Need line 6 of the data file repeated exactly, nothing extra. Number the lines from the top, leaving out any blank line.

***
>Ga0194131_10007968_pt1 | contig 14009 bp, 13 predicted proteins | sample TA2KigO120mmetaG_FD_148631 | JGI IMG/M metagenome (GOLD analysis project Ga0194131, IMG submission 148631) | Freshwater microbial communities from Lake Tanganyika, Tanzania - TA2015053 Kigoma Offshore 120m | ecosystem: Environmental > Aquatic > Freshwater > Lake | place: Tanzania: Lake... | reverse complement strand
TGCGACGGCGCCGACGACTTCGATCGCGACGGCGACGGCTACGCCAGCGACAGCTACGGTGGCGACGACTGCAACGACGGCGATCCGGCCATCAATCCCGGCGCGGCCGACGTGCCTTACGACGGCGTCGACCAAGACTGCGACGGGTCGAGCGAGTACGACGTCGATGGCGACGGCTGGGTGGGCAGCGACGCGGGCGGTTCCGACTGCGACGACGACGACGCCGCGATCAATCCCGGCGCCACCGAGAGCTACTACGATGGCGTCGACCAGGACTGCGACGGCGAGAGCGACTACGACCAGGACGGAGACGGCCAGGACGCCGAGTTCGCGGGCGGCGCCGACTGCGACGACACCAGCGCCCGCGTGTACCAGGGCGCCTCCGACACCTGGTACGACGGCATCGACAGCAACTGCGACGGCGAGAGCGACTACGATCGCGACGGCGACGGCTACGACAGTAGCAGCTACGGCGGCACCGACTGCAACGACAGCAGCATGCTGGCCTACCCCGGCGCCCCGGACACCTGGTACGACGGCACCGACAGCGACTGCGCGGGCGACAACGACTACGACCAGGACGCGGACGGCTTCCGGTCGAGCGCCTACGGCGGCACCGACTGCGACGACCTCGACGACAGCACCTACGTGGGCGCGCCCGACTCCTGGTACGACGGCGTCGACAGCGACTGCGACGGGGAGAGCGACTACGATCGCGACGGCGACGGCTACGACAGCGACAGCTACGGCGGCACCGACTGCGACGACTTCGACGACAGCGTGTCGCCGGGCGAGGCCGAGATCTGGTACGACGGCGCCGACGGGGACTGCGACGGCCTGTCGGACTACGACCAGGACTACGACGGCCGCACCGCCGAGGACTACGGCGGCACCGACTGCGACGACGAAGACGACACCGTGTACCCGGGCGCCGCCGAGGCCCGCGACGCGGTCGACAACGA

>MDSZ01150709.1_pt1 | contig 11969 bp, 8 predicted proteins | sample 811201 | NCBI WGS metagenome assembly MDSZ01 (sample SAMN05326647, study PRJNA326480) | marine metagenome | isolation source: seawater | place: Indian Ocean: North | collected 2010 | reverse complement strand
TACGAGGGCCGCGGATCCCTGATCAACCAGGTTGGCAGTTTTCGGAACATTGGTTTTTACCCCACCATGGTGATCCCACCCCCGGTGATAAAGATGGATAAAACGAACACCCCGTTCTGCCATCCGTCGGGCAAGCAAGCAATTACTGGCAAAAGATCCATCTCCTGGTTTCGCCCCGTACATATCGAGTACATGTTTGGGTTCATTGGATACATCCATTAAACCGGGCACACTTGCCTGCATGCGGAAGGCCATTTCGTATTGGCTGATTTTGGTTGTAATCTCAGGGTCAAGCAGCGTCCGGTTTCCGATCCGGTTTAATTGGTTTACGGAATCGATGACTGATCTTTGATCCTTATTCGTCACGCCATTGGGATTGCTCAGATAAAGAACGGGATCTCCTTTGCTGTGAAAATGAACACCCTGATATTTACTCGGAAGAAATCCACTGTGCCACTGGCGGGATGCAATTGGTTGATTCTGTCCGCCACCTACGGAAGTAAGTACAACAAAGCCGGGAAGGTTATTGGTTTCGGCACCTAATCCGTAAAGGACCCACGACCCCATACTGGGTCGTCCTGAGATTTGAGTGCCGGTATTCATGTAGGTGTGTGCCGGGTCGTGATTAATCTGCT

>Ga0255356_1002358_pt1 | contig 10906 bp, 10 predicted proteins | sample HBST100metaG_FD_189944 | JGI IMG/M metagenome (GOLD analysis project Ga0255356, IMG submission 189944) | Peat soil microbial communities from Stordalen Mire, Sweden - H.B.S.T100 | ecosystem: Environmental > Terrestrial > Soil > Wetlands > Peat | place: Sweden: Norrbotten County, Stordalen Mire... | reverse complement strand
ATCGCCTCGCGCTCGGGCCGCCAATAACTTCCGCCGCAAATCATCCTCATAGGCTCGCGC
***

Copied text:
ATCGCCTCGCGCTCGGGCCGCCAATAACTTCCGCCGCAAATCATCCTCATAGGCTCGCGC